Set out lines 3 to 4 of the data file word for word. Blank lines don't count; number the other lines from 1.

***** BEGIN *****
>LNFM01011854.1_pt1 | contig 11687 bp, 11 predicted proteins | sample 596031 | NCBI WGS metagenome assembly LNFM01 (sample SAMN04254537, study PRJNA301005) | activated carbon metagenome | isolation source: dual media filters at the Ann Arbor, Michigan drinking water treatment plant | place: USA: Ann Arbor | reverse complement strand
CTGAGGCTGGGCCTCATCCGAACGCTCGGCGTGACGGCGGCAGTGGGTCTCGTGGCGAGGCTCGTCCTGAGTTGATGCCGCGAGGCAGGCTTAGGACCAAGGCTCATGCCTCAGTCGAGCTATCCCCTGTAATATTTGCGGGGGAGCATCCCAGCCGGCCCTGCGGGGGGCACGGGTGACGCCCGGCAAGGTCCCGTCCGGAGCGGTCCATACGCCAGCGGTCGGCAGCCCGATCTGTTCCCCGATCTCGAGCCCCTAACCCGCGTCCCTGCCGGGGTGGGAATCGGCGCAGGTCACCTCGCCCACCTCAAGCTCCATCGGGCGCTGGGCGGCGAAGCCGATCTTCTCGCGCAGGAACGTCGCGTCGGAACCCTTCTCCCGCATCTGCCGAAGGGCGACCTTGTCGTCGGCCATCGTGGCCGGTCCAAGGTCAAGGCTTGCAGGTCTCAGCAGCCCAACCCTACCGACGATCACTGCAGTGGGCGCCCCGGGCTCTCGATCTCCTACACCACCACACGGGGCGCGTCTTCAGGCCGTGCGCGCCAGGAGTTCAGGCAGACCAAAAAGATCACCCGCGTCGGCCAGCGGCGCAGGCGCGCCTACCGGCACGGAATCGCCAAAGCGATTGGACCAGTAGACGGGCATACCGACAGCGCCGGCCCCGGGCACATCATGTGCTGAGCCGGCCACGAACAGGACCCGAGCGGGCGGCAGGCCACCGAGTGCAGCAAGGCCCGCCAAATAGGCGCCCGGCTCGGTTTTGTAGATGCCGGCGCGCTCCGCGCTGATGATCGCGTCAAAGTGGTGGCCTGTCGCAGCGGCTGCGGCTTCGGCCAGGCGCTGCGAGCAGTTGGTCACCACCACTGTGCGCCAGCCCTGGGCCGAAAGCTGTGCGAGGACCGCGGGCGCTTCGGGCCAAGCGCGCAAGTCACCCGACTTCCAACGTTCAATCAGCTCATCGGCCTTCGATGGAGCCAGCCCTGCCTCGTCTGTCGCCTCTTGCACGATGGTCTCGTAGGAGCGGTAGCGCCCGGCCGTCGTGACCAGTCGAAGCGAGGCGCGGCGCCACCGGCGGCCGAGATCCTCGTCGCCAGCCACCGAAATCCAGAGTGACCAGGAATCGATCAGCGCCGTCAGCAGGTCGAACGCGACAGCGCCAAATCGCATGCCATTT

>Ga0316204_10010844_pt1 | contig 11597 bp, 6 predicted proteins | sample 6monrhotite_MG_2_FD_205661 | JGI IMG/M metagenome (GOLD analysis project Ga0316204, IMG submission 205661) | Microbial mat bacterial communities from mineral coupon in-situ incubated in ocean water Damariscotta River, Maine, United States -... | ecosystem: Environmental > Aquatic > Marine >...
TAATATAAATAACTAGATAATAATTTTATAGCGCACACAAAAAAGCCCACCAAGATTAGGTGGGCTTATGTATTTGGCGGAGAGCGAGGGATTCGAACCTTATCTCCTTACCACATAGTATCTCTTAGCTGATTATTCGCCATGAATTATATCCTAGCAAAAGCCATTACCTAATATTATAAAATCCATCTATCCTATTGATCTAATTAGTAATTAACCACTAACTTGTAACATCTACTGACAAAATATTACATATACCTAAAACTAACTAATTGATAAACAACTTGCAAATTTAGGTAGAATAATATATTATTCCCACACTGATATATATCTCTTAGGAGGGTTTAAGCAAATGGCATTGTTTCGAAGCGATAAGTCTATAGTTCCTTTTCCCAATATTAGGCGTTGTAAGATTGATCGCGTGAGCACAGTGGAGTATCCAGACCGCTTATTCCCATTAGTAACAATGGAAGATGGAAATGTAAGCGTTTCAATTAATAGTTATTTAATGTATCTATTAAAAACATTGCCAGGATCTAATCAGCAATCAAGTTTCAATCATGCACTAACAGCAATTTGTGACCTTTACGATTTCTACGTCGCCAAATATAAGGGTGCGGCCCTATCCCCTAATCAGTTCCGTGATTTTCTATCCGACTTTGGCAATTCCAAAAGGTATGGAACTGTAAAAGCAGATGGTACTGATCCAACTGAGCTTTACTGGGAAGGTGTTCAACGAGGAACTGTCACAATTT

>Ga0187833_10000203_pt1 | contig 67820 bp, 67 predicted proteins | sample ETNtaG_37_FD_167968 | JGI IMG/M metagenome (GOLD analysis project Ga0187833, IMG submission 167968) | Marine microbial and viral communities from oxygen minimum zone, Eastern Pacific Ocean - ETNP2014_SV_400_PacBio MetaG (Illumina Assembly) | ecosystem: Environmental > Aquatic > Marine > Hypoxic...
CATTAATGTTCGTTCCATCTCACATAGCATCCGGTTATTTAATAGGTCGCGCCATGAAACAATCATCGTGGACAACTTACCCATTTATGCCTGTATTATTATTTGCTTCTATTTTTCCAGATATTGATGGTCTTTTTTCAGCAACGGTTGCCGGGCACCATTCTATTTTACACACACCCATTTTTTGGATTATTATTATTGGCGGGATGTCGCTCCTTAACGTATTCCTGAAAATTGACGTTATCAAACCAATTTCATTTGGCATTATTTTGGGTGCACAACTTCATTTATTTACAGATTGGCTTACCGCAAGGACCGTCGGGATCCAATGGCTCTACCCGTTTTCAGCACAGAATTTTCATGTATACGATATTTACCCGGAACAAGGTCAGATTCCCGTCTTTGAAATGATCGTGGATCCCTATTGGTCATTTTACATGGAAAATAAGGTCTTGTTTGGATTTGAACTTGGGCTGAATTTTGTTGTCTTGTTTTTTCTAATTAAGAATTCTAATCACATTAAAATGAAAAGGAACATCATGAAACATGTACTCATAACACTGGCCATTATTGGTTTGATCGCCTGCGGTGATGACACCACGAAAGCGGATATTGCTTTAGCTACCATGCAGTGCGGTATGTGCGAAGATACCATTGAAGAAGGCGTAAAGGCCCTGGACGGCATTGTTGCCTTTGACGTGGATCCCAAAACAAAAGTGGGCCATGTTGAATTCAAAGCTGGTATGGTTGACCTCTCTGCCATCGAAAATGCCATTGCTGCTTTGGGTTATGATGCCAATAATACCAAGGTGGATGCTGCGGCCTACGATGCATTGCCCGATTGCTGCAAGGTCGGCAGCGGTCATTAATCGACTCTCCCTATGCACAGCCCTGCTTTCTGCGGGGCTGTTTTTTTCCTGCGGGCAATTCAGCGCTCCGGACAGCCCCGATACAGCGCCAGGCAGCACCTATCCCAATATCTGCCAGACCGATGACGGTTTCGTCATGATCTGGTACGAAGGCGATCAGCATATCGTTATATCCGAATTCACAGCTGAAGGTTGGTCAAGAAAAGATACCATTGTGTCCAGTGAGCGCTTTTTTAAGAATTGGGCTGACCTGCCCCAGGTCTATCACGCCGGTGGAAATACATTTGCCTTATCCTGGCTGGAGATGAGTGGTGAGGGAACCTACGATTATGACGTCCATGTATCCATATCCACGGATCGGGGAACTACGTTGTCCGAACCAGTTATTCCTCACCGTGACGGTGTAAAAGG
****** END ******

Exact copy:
>Ga0316204_10010844_pt1 | contig 11597 bp, 6 predicted proteins | sample 6monrhotite_MG_2_FD_205661 | JGI IMG/M metagenome (GOLD analysis project Ga0316204, IMG submission 205661) | Microbial mat bacterial communities from mineral coupon in-situ incubated in ocean water Damariscotta River, Maine, United States -... | ecosystem: Environmental > Aquatic > Marine >...
TAATATAAATAACTAGATAATAATTTTATAGCGCACACAAAAAAGCCCACCAAGATTAGGTGGGCTTATGTATTTGGCGGAGAGCGAGGGATTCGAACCTTATCTCCTTACCACATAGTATCTCTTAGCTGATTATTCGCCATGAATTATATCCTAGCAAAAGCCATTACCTAATATTATAAAATCCATCTATCCTATTGATCTAATTAGTAATTAACCACTAACTTGTAACATCTACTGACAAAATATTACATATACCTAAAACTAACTAATTGATAAACAACTTGCAAATTTAGGTAGAATAATATATTATTCCCACACTGATATATATCTCTTAGGAGGGTTTAAGCAAATGGCATTGTTTCGAAGCGATAAGTCTATAGTTCCTTTTCCCAATATTAGGCGTTGTAAGATTGATCGCGTGAGCACAGTGGAGTATCCAGACCGCTTATTCCCATTAGTAACAATGGAAGATGGAAATGTAAGCGTTTCAATTAATAGTTATTTAATGTATCTATTAAAAACATTGCCAGGATCTAATCAGCAATCAAGTTTCAATCATGCACTAACAGCAATTTGTGACCTTTACGATTTCTACGTCGCCAAATATAAGGGTGCGGCCCTATCCCCTAATCAGTTCCGTGATTTTCTATCCGACTTTGGCAATTCCAAAAGGTATGGAACTGTAAAAGCAGATGGTACTGATCCAACTGAGCTTTACTGGGAAGGTGTTCAACGAGGAACTGTCACAATTT